|Home | About | Journals | Submit | Contact Us | Français|
Transfer-messenger RNA (tmRNA) acts first as a tRNA and then as an mRNA template to rescue stalled ribosomes in eubacteria. Together with its protein partner, SmpB, tmRNA enters stalled ribosomes and transfers an Ala residue to the growing polypeptide chain. A remarkable step then occurs: the ribosome leaves the stalled mRNA and resumes translation using tmRNA as a template, adding a short peptide tag that destines the aborted protein for destruction. Exactly how the ribosome switches templates, resuming translation on tmRNA in the proper reading frame, remains unknown. Within the tmRNA sequence itself, five nucleotides (U85AGUC) immediately upstream of the first codon appear to direct frame selection. In particular, mutation of the conserved A86 results in severe loss of function both in vitro and in vivo. The A86C mutation causes translation to resume exclusively in the +1 frame. Several candidate binding partners for this upstream sequence have been identified in vitro. Using a genetic selection for tmRNA activity in E. coli, we identified mutations in the SmpB protein that restore the function of A86C tmRNA in vivo. The SmpB mutants increase tagging in the normal reading frame and reduce tagging in the +1 frame. These results demonstrate that SmpB is functionally linked with the sequence upstream of the tmRNA template; both contribute to reading frame selection on tmRNA.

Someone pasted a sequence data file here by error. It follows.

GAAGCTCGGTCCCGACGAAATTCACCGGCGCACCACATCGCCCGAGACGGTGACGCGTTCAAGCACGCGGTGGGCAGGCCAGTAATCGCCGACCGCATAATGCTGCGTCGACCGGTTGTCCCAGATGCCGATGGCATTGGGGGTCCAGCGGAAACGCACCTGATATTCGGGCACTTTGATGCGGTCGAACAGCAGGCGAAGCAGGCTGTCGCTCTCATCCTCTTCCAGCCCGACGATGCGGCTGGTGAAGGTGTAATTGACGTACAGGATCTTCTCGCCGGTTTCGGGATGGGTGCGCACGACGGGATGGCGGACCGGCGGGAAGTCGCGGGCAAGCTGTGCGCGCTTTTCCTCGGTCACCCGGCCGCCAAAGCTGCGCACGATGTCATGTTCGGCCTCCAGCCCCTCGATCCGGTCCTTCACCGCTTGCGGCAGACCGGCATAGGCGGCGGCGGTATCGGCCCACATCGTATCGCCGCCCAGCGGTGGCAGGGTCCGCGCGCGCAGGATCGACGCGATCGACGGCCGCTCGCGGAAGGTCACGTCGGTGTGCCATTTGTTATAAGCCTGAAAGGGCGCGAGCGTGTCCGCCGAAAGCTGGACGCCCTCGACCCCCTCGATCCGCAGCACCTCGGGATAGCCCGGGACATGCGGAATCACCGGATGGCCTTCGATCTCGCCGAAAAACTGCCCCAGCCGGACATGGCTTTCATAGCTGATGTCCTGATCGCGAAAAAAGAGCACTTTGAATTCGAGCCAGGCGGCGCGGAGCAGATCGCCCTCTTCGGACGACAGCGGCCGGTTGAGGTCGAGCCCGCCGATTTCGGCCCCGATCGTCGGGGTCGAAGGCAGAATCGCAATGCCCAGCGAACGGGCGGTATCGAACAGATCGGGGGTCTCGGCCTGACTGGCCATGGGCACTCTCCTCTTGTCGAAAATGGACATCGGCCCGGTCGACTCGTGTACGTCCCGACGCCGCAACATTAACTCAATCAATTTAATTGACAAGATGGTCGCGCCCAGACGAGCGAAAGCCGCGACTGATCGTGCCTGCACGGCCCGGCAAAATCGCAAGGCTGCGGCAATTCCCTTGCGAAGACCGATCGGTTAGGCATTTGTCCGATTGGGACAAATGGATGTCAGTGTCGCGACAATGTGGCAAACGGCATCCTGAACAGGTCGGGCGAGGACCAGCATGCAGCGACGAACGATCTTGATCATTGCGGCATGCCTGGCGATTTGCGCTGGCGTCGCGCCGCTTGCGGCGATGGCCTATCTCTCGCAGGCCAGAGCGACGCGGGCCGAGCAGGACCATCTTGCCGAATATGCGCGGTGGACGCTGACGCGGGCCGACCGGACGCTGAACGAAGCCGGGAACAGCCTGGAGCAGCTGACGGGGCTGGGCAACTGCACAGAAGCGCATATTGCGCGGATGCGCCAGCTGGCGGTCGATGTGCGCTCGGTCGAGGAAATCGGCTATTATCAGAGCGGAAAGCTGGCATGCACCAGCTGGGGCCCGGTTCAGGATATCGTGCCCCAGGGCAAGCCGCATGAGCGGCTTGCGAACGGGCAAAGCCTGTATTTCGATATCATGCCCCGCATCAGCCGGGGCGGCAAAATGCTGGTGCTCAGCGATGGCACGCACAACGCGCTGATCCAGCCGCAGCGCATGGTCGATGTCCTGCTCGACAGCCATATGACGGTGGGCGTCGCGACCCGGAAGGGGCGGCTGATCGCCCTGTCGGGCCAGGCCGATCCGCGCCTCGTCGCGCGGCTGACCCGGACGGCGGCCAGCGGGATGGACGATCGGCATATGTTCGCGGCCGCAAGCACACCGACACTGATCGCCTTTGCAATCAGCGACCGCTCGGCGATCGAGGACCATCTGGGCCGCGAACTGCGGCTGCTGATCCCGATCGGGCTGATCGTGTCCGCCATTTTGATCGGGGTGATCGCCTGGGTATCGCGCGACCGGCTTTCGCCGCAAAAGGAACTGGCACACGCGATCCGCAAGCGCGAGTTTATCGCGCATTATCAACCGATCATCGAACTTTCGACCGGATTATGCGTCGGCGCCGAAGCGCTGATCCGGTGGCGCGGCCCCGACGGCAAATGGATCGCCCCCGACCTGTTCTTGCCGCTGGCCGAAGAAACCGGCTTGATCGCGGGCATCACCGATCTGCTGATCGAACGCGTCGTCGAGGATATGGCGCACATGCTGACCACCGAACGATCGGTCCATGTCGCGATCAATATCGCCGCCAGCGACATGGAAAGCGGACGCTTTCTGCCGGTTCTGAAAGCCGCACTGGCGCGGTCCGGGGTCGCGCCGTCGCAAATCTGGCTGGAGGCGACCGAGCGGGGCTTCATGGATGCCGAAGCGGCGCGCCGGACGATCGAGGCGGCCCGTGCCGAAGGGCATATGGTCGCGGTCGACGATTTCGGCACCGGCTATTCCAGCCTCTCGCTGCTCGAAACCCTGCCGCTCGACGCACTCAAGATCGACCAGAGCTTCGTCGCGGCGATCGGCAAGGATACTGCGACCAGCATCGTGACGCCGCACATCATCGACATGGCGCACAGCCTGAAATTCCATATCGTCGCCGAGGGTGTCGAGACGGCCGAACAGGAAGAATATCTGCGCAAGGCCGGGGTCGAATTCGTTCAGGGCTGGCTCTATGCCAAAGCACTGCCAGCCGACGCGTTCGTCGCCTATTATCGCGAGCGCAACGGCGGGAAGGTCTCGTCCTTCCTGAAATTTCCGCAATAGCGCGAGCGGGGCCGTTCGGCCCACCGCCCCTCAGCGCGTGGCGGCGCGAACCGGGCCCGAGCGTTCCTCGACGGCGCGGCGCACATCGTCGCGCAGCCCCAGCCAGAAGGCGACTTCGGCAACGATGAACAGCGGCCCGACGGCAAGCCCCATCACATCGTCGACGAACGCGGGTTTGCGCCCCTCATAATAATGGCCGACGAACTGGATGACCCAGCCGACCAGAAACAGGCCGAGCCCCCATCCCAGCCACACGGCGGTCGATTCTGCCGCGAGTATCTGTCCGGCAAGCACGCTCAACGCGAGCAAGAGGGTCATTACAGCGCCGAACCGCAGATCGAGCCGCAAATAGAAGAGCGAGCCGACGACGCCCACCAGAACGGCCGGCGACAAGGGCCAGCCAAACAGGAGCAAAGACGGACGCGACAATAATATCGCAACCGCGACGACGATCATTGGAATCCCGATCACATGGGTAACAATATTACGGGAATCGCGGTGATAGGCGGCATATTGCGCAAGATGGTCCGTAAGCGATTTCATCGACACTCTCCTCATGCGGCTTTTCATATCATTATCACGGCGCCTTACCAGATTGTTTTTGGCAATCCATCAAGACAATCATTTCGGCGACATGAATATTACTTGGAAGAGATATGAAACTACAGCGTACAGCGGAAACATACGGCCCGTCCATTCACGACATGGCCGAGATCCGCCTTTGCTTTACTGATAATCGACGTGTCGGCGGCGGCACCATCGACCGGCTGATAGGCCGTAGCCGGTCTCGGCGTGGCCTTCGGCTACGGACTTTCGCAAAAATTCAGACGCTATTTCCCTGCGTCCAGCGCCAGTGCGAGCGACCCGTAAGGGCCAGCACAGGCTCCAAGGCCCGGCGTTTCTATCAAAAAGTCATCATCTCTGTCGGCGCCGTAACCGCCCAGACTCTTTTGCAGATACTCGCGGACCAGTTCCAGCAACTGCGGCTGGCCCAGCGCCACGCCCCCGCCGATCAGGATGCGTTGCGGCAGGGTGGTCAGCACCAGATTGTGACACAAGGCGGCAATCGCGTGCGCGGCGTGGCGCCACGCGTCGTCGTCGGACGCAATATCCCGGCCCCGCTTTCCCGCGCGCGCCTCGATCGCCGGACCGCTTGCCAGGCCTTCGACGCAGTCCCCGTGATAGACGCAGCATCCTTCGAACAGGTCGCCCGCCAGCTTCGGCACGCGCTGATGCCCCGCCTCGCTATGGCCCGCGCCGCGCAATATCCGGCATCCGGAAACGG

Stalled ribosomes in eubacteria are rescued and recycled by a highly conserved quality-control mechanism. Ribosomes stall upon reaching the 3’-end of mRNAs that lack a stop codon. With empty aminoacyl-tRNA sites (A sites), these ribosomes are trapped on the defective mRNA because they cannot efficiently bind release factors. Instead, stalled ribosomes recruit transfer-messenger RNA (tmRNA) and its binding partner, small protein B (SmpB) to their empty A sites. SmpB and aminoacylated tmRNA function first as a tRNA, adding alanine to the nascent polypeptide. The stalled ribosome then resumes translation using tmRNA as a template, translating a short open reading frame that encodes a protease-recognition sequence. Through the action of tmRNA and SmpB, known as trans-translation, the aborted polypeptides are tagged for degradation by cellular proteases and the ribosome is released at a stop codon and recycled.1,2,3